On the south side of the river is Covington, a small town with prestigious service companies, and next to it (and the bridge) Newport, which has scored a great tourist success with Newport on the Levee with a shopping mall, entertainments and an aquarium. Walk in downtown Cincy on a Sunday and there is little happening; walk in Newport and there is activity and fun. In addition, Cincinnati has had its racial tensions and social problems, as shown by the riots of April 2001 which shook the city to its core.

Click here to see the Cincinnati Enquirer reports

The National Underground Railway Freedom Center (the American spelling will be used when referring to the official title) had been proposed long before the riots, in 1994. Work began on the site in June 2002 and the Center was opened in August 2004. It offers a prime opportunity for what the local Cincinnati Enquirer pointed out in 2001 was a desperate local need – to bring city dwellers and groups in general closer together across the divides of skin colour and economic position.

The building consists of three linked ‘pavilions’, the outcome of a $110m fund-raising campaign. The feeling around the outside and within is of space and quality. Varied surface textures and colours have been used in a well integrated overall design. This is a special place in which to tell a special story. A broad terrace at first-floor level (to Americans, it’s the second floor) gives space to walk around or sit admiring the view across the Ohio River towards Covington, in line with the Roebling Bridge. Over there are murals freshly painted on a riverside wall with some of the region’s history represented, including that of the black slaves. One picture shows African Americans struggling through a snowstorm: were these people escaping the south – which was that side of the river? On the Freedom Center terrace burns an eternal flame of freedom – on the north side of the river which led to emancipation.

NURFC - Slave Pen

The Slave Pen Exhibit
The largest artifact of the Freedom Center
is an authentic Slave Pen. Visitors listen
to Carl B. Westmoreland, Curator of the
Slave Pen & Senior Adviser for Historical
Preservation, tell the story of this
significant artifact / Mark Bealer Photography

[All interior photographs reproduced
courtesy of the National Underground
Railway Freedom Center, whose
copyright they are: original captions

The Center is not a museum, based around a collection of objects. It is a meeting place in which stories are told by interpretation panels and video shows. A series of rooms is devoted to different ‘chapters’. One large area contains a reconstruction of a slave hut – shown in the photograph. Video shows using actors in dramatic scenes tell of slave life, escape and the hazardous crossing of the Ohio into the north. Oprah Whinfrey, an important supporter of the project, introduces parts of the dramas in a professional and sensitive style. It all captures the imagination, but more importantly it captures the heart and the soul.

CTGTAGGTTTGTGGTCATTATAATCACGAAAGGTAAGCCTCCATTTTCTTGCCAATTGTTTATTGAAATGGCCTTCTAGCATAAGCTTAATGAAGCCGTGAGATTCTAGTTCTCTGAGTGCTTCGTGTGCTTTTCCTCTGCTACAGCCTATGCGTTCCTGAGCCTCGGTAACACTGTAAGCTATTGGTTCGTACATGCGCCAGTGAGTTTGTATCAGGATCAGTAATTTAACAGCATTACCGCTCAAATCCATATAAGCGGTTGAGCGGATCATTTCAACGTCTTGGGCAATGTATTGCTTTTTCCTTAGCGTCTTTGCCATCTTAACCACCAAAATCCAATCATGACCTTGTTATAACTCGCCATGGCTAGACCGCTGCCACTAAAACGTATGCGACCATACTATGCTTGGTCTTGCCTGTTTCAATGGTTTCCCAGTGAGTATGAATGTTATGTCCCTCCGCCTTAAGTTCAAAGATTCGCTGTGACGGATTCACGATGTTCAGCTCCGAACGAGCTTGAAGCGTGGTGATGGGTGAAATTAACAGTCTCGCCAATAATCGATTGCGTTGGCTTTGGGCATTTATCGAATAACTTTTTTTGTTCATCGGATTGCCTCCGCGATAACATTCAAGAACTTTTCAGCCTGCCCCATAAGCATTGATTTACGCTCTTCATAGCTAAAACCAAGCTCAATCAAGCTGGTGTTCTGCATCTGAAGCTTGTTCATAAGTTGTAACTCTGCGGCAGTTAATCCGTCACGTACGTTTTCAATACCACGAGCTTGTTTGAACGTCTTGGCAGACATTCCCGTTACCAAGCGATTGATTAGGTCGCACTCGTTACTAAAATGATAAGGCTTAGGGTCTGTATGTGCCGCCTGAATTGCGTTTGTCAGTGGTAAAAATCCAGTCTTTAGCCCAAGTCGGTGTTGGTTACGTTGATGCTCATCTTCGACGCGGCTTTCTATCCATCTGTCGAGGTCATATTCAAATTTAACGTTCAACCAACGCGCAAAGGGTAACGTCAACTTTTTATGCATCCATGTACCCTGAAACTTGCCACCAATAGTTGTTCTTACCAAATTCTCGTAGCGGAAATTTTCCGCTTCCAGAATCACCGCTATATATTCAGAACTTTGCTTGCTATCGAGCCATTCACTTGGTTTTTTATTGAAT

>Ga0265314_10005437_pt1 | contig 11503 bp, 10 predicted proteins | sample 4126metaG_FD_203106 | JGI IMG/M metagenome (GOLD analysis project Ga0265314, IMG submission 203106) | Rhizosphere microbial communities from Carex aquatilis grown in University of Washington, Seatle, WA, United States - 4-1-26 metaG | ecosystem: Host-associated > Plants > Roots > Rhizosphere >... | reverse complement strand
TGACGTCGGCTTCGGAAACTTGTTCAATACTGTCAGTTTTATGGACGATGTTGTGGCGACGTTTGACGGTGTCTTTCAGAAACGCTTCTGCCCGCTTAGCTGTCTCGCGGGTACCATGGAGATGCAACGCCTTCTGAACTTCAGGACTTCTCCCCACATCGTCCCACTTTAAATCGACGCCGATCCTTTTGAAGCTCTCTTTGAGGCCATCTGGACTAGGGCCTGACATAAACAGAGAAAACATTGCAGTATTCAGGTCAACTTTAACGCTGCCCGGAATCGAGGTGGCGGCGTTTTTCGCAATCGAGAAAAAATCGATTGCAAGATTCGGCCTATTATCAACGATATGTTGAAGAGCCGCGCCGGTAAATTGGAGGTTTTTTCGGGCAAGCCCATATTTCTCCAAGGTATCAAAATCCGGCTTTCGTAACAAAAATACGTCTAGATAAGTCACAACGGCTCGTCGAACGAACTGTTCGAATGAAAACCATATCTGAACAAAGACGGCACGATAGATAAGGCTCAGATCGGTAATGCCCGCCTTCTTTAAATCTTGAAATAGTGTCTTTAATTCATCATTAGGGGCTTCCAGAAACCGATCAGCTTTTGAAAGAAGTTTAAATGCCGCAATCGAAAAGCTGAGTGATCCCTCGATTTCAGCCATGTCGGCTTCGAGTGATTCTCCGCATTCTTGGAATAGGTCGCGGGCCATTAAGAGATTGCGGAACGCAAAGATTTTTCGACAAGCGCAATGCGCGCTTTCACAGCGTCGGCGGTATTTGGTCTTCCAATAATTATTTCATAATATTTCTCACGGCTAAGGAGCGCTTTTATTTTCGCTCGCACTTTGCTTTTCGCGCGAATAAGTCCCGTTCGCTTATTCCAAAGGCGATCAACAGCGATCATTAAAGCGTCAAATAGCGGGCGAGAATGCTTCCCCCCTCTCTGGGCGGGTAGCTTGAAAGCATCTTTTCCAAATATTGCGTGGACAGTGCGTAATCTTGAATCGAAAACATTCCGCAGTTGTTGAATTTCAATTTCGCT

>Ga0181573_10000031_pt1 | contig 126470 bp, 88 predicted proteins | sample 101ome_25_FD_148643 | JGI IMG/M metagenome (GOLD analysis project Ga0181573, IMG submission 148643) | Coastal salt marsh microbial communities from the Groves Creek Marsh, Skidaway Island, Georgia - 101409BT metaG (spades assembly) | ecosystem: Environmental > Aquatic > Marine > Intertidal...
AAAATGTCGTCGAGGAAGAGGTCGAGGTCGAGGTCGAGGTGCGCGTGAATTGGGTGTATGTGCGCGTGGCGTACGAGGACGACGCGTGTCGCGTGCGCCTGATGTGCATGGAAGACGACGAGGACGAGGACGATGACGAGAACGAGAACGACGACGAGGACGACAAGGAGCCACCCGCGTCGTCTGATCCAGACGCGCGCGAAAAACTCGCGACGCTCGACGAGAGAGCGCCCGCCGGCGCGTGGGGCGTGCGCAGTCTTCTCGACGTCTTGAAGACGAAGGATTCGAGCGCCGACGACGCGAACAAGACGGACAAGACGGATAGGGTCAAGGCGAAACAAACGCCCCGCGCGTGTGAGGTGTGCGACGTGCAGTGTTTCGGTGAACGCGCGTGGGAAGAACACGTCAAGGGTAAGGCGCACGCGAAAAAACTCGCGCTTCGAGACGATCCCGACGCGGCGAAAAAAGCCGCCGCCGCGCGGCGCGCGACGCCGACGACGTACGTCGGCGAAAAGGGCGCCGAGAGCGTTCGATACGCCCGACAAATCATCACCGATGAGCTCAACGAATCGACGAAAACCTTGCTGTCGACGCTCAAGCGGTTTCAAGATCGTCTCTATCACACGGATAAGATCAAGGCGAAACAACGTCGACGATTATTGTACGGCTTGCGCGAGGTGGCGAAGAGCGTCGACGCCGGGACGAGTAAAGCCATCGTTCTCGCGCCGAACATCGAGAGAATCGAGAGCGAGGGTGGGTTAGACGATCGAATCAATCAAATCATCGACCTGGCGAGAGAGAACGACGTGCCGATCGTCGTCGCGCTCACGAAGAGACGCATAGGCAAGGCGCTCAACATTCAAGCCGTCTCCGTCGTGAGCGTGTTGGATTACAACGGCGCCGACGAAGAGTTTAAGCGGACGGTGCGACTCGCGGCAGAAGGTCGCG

NURFC - Boeing Flight to Freedom Theatre

Boeing Flight to Freedom Theater:
"Brothers of the Borderland" Film
A unique "environmental theater"
experience where visitors follow
the courageous actions of
Underground Railroad conductors
John Parker and Rev. John Rankin
of Ripley, OH / Farshid Assassi
– Assassi Productions

NURFC - Escape display

ESCAPE! Freedom Seekers and the
Underground Railroad
This exhibit is the family-
friendly, interactive introduction
to Underground Railroad stories
of courage, cooperation, and
perseverance / Mark Bealer

NURFC - Slavery to Freedom display

From Slavery to Freedom
In the largest and most
traditional exhibit space,
visitors explore the Middle
Passage, the institution of
slavery, the rise of
abolitionism and Underground
Railroad, and the Civil War
/ Farshid Assassi – Assassi

Towards the end of the sequence there is a different room, one which broadens out the theme of inhumanity and its effect upon communities. Here, wars and conflicts and terror strikes around the world are featured. At the time of my visit in early August 2005 there was already mention via a computer display screen of the London bombings of the previous 7 July. Near to this section is another in which children have left messages with their thoughts written up about troubled humanity and future hopes. Inside the entrance, back on the ground floor, is a shop which sells souvenirs of the visit, many of which have been made by people in underdeveloped regions of the world – South America, Africa, Asia, craft items and small works of art. There are books on black American history, people and events. But there does not appear to be a book about the Center itself, one which records the stories told in the video scenes in order to be read at leisure, at home. There is an informative web site, however, and the they can be found there. Walking around I could find no reference to the building’s architects: Perhaps it was there somewhere. The Center’s web site records them as Blackburn Architects of Indianapolis with BOORA architects supporting.

NURFC -Concluding Experience

Reflect, Respond, Resolve: The
Concluding Experience
Visitors to the Freedom Center
have a safe place to consider,
interact, and join facilitated
dialogue to conclude their visit.
There are also interactive videos
where visitors are challenged to
see where they stand on social
issues, decide what they would
do to resolve conflict in certain
situations, and sign up to be
part of organizations that help
continue the struggle against
"UnFreedom." / Farshid Assassi
– Assassi Productions

The National Underground Railroad Freedom Center exists to unite people of different ethnicity. It has a positive, affirming effect reminding its visitors that they are of one human family which has experienced many different histories. This is an issue-based attraction in the way that recent decades have seen the establishment of centres examining environmental issues. Too few exist at the present time. It is also one which tells an uncomfortable story: too few of those have been opened and more are needed. Northern Ireland’s troubled past, continental Europe’s vicious wars, have some representation. Every place would benefit from shining light onto the dark side.

Click here to visit the NURFC web site

Book mention:

Greenspan, A (2002) Creating Colonial Williamsburg, Washington DC, Smithsonian Institution

[also see the review of this book on a separate page]